Tips for Requesting a Raise

Written by Bonnie Lowe

You probably think you deserve a raise. But does your boss think so? Here's how to go about convincing your boss that you're really worth more than you're being paid.

First, you must realize that doing a great job is NOT a good enough reason to justify a raise. Your employer EXPECTS you to do a great job. Your performance must be "over and above" what other employees in similar positions are doing. And you can't rely on your boss to recognize your true worth without help from you. If you don't ask for one, you may never get a raise.

So here's what you do. First, make a list of your specific accomplishments that EXCEEDrepparttar job you were hired to do. Make your list as specific as possible. Provide a detailed record of how you've beaten goals, taken on additional responsibilities, and contributed torepparttar 125372 organization's success in ways that were significant.

Second, do some research, perhaps at a site like Find out what others in similar positions at other companies are making. If it's more, you definitely want to have this information to back up your request. (If it's less, don't mention it and be satisfied with what you're earning!)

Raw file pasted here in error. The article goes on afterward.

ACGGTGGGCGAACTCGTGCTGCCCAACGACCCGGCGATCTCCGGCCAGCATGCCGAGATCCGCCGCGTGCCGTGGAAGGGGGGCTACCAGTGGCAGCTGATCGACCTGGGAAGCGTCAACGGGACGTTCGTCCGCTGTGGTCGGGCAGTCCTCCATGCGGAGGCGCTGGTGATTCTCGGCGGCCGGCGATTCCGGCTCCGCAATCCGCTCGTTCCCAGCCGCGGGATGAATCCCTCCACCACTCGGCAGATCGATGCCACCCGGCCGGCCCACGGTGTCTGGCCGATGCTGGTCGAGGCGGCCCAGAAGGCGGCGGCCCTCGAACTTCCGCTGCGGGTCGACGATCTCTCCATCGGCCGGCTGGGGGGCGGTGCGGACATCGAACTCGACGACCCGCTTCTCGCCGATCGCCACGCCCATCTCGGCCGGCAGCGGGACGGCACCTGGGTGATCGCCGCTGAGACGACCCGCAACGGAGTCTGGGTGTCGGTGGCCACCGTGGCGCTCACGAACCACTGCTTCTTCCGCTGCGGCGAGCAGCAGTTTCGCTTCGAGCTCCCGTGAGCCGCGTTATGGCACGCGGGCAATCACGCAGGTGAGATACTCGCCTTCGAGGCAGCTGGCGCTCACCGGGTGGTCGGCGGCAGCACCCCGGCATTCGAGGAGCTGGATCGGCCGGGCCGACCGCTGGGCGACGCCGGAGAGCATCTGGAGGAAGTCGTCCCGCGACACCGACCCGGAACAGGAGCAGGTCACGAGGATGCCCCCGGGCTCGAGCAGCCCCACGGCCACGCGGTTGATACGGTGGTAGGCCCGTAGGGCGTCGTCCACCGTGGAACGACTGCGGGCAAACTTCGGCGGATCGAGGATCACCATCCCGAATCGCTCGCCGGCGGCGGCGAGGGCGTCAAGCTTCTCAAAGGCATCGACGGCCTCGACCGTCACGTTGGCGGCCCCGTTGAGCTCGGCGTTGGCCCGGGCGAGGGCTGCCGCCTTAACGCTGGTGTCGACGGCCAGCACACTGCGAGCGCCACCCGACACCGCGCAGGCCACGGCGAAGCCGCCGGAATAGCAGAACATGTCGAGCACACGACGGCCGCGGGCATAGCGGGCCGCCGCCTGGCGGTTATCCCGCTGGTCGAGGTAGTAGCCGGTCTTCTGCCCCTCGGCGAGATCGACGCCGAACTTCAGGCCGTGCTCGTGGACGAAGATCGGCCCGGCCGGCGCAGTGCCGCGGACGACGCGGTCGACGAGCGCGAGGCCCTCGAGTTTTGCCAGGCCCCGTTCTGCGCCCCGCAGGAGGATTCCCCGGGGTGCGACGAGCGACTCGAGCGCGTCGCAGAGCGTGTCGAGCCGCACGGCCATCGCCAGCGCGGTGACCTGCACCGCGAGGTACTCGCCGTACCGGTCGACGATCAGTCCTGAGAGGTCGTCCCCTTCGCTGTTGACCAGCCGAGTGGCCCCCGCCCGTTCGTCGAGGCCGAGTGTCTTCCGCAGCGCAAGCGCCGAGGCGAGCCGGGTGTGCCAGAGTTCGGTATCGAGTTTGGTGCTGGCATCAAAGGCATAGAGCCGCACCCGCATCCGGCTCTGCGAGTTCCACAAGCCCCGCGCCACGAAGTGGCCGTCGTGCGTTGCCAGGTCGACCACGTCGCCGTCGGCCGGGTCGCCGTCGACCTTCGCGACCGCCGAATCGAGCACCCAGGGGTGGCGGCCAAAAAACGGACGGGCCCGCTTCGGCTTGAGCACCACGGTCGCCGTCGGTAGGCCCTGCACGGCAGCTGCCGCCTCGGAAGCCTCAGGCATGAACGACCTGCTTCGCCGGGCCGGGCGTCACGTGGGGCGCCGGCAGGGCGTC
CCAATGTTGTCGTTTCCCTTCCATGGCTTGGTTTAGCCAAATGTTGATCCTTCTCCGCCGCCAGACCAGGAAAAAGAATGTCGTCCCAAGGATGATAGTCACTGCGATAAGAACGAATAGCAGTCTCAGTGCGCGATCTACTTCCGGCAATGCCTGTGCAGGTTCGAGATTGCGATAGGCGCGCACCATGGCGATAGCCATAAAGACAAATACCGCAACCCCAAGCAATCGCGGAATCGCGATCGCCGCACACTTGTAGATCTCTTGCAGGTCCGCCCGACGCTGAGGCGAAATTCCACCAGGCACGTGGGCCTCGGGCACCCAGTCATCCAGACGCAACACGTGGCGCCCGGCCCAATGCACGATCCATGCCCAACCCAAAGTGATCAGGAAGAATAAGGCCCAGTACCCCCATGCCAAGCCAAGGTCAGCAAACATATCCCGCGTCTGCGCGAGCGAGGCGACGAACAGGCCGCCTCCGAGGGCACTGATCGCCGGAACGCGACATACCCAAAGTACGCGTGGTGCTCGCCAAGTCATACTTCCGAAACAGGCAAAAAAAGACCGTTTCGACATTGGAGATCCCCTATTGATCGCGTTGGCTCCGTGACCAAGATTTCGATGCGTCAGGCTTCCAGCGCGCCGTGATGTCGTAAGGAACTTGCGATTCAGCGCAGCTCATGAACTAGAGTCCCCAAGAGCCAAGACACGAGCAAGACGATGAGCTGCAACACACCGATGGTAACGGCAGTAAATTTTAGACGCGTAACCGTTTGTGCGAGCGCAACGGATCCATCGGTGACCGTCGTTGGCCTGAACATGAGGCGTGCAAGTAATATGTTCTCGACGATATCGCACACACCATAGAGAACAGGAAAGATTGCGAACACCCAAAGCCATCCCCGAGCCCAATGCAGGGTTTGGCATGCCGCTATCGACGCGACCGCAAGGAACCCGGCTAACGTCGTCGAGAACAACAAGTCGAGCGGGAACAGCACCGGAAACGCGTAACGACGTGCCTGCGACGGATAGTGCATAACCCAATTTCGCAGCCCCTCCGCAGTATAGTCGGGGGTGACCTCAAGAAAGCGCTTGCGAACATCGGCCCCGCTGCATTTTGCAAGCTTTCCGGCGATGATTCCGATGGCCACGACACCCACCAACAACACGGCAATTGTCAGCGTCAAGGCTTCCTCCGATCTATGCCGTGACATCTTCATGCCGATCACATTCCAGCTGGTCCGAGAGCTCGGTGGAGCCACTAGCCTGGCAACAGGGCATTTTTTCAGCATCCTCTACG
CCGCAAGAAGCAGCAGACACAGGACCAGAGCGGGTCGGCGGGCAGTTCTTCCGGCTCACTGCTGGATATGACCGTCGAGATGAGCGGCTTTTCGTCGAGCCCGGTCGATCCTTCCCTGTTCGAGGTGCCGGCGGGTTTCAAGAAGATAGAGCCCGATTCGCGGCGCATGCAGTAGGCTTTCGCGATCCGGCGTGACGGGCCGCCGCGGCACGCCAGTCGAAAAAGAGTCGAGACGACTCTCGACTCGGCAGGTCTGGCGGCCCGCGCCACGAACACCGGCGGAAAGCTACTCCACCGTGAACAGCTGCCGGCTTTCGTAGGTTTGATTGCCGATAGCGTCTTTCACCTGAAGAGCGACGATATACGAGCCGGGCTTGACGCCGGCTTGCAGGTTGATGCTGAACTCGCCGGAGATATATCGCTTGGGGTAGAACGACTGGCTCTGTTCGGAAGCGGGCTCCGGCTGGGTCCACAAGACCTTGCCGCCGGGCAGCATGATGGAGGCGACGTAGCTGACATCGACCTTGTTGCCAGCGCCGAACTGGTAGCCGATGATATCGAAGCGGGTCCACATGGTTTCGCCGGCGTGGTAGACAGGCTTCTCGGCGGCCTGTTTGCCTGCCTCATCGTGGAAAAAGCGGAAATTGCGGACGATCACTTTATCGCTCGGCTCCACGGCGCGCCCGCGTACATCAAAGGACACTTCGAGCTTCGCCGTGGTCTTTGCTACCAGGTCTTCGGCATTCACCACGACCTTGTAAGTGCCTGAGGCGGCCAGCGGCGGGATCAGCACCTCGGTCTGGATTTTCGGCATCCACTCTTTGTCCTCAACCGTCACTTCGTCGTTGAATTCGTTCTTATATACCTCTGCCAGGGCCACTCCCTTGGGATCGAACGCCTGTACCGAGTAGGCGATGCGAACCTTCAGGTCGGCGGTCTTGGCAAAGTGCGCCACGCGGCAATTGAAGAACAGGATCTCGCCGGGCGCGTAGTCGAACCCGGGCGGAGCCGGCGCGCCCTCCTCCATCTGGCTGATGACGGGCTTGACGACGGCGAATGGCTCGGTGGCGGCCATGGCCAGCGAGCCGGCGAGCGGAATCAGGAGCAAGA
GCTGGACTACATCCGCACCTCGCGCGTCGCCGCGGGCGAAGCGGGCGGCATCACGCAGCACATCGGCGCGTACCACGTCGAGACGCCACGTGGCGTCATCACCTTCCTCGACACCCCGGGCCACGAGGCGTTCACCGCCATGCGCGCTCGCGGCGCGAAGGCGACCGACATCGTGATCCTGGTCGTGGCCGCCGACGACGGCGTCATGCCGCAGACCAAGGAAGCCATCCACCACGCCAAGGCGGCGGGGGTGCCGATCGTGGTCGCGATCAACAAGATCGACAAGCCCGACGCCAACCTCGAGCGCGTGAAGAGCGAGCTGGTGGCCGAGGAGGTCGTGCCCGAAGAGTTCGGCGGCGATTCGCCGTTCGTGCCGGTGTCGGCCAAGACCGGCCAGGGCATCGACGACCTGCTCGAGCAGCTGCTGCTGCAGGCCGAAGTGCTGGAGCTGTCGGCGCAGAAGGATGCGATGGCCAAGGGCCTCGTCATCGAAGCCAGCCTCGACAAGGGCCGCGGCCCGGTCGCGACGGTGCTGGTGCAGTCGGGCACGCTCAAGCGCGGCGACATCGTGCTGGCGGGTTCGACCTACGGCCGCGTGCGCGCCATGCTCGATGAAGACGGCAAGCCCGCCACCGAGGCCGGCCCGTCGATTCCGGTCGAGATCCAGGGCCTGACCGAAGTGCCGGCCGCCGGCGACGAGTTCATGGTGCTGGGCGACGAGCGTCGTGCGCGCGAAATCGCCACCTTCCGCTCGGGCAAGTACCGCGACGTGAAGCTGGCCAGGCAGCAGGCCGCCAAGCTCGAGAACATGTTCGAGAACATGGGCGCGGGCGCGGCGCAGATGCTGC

When you have your ammunition ready, wait forrepparttar 125373 right time to ask your boss if you can talk with him about your performance. Timing is critical! You want to talk to him when he's in a GOOD MOOD. If he's in a bad mood, distracted by work problems, or otherwise not very approachable, WAIT. It doesn't matter how eager you are to request your raise. If your boss is not in a good mood, you'll just be wasting your time.

Do More than Expected To Get Ahead

Written by Bonnie Lowe

One ofrepparttar best things you can do to increase your career advancement opportunities where you work is to do more than expected. It's often not enough to just do a fine job and expect promotions now and then based on longevity. So find opportunities to show you can handle more responsibility or different duties than those in your job description.

Here's one example from my own personal experience. I had a great job asrepparttar 125371 executive assistant torepparttar 125372 general manager. But I often didn't have enough to do to keep me busy. I hate being bored, and I enjoy writing. So I began writing articles and submitting them forrepparttar 125373 employee newsletter, even though none were solicited.

The editor liked what I wrote, and every article I submitted was accepted and published. Readers even began looking forward to my articles.

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